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Published January 28th 2012
Travel. Just the mention of the word gets those bitten by the travel bug salivating.
However, just travel after a while isn't enough, serious travellers want more. They want excitement, thrills, spills, the unexplained, the bizarre, those pictures that make their friends say "What the heck?"
I have set off to find you some remarkable experiences around Australia and if you haven't yet experienced these 3, what are you waiting for? And hey - come back and tell us about your experiences, maybe even share a photo or two.
Most of the year around, you will scarcely see a mention of the red land crabs, as they live in secluded places deep in the hidden forests that cover a large area of the island.
However, almost without warning, the wet season arrives, generally around October to November. Suddenly, over 100 million huge red crabs erupt from the forest.
Like a scene from a movie, they begin their descent, they climb down sheer cliff faces, race across roads so thickly cars are unable to cross. It is as if you have landed in an Indiana Jones movie.
Why? At the exact moment of the turn of the high tide during the moon's last quarter, the female crabs must release their eggs into the Indian Ocean.
After the eggs hatch the baby crabs and the mothers begin their trek back into the forest. The entire journey takes around 3 to 4 weeks. No one will get in the way of this maternal instinct, it is a photographers treasure trove, just don't get in their way.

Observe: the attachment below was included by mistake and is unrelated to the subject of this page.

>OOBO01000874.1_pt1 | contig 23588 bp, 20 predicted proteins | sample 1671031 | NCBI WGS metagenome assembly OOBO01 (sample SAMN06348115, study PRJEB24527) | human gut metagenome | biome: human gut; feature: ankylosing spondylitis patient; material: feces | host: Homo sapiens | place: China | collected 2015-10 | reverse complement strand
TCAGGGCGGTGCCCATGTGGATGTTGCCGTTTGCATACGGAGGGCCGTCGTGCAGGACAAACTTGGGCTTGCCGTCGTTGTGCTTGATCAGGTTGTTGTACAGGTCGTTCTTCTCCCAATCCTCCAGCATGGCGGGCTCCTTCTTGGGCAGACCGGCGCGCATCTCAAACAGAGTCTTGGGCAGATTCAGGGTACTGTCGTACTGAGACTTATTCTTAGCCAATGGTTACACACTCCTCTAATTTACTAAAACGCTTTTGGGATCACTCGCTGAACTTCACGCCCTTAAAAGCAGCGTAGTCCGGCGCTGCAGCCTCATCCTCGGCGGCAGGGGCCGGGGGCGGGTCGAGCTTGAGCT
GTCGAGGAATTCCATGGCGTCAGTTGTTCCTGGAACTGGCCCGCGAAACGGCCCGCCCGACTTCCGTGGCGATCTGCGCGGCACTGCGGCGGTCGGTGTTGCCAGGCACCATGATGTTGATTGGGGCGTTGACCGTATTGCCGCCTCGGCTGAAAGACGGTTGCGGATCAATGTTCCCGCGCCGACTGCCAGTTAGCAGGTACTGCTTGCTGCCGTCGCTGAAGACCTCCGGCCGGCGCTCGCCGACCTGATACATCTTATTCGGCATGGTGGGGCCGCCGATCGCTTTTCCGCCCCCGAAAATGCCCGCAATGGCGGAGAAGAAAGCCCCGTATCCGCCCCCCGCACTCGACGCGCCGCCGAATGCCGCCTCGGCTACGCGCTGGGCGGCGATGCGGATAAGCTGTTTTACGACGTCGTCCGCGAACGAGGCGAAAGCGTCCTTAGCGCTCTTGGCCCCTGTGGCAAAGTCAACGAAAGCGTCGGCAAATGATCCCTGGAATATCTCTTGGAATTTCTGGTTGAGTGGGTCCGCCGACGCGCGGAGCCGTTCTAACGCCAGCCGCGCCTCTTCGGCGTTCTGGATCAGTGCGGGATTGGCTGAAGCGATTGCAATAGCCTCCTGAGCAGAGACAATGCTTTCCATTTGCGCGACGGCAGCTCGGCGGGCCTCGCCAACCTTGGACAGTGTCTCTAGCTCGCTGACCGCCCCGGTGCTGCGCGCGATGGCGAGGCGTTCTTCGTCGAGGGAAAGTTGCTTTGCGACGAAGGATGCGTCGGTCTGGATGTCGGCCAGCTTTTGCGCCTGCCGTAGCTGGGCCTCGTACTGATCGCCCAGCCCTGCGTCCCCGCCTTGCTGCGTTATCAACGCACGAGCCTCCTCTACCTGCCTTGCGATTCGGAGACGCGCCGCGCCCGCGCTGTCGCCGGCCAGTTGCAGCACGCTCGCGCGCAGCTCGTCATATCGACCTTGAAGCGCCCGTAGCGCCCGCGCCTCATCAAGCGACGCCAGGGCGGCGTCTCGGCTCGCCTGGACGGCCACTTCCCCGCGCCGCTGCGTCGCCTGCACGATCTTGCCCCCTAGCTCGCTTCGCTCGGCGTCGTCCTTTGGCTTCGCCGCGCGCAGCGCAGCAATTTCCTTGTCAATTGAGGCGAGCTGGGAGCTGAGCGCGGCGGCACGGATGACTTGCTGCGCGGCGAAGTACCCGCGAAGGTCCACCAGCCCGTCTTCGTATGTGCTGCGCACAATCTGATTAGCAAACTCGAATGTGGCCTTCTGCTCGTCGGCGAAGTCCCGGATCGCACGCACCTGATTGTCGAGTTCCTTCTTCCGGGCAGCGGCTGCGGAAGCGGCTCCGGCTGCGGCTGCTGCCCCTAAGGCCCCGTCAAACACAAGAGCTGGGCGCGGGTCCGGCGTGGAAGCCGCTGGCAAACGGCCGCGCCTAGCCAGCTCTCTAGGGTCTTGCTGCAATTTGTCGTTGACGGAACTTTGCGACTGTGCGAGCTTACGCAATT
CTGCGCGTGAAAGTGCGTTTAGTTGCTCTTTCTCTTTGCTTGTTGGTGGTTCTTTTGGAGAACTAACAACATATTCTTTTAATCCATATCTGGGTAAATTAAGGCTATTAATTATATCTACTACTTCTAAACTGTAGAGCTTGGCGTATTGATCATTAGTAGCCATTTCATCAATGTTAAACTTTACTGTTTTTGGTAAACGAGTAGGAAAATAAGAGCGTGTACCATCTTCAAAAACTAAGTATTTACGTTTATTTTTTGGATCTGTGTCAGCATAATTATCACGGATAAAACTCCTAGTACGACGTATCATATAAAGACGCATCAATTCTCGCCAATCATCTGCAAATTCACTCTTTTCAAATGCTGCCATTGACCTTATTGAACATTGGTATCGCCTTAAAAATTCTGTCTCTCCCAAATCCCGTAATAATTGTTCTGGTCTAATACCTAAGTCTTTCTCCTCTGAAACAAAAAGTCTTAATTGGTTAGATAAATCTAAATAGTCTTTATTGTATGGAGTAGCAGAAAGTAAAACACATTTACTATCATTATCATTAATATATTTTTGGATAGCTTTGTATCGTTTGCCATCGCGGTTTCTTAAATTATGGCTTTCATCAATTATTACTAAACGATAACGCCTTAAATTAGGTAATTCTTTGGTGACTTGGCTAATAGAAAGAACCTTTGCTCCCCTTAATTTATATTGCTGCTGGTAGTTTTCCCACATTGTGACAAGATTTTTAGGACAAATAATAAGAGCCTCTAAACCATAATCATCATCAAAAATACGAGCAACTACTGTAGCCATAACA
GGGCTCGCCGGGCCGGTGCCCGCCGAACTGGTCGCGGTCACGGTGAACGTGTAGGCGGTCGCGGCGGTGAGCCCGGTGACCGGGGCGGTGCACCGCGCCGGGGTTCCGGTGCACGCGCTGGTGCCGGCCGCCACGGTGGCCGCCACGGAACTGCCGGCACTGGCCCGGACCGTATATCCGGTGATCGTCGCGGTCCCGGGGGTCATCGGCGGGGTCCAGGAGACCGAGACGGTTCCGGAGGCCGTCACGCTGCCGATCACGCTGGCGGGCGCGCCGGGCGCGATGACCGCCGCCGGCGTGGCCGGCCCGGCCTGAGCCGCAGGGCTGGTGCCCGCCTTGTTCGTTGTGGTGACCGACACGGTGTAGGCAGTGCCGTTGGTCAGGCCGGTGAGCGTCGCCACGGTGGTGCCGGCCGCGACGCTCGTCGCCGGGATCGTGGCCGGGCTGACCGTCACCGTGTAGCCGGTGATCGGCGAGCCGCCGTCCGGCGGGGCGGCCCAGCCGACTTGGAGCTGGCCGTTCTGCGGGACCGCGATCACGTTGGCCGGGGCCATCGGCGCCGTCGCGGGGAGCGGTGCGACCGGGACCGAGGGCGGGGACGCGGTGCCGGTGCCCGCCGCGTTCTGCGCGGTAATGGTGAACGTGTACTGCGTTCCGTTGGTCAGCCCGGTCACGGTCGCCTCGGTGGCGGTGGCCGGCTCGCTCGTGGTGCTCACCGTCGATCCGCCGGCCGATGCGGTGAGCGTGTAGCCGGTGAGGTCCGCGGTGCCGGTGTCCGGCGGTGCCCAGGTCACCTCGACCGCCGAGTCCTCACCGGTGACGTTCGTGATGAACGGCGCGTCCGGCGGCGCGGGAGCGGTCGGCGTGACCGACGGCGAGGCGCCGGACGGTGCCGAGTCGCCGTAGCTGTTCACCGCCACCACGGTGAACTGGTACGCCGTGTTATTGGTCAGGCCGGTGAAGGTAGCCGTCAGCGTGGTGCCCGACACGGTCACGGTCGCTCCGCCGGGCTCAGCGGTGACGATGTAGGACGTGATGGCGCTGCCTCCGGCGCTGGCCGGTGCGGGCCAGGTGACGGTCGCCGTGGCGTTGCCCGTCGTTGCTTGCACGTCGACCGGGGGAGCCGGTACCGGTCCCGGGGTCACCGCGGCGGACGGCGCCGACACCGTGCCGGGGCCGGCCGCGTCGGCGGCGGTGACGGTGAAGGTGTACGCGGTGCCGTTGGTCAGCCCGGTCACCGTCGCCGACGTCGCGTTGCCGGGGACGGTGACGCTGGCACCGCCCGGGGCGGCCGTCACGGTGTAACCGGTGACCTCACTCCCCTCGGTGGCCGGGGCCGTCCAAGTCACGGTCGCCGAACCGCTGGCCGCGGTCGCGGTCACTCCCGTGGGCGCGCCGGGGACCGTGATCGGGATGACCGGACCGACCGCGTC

Flights are available to Christmas Island from Perth on Virgin airlines or Kuala Lumpur with Malaysia Air.
For centuries, people have been fascinated by the solar eclipses.
As a child, I recall going to school and the entire community had turned up just to watch a solar eclipse.
Mythology mentions them throughout history and some can be truly inspiring.
Generally, they will only occur a couple of times a year, however the entire block out is only visible in small sections of the earth.
In 2012 a total solar eclipse will occur on 13th and 14th of November 2012. One of the best places to view it will be Cairns, far north Queensland.
It has become such a popular pastime to watch solar eclipses, that festivals have sprung up around them, Click here for events scheduled in and around Cairns.
Morning Glory Clouds
You may have heard the saying "what's the story, morning glory". If you have been to Bali, you may have eaten fried morning glory and some people use it to describe a bodily function in the morning.
However, this amazing phenomenon I am talking about is a little different. I am referring to a very rare meteorological phenomenon.
It takes place in Northern Australia's Gulf of Carpentaria. It is actually a roll cloud - up to 620 miles (1000 kilometres) long, 0.5 to 1.2 miles (1 to 2 kilometres) high, and can move at speeds up to 37 mph (60 km/h).
They roll around looking like puffy tubes in the sky and the best time to view them is at dawn as they roll in.
As they do so, it causes great updrafts of air, making it fantastic for hang-gliding. Gliders have been known to have been carried by the morning glories for more than 700km and up to six hours.
The morning glories generally happen from September to late October each year. A great place for viewing them is Burketown.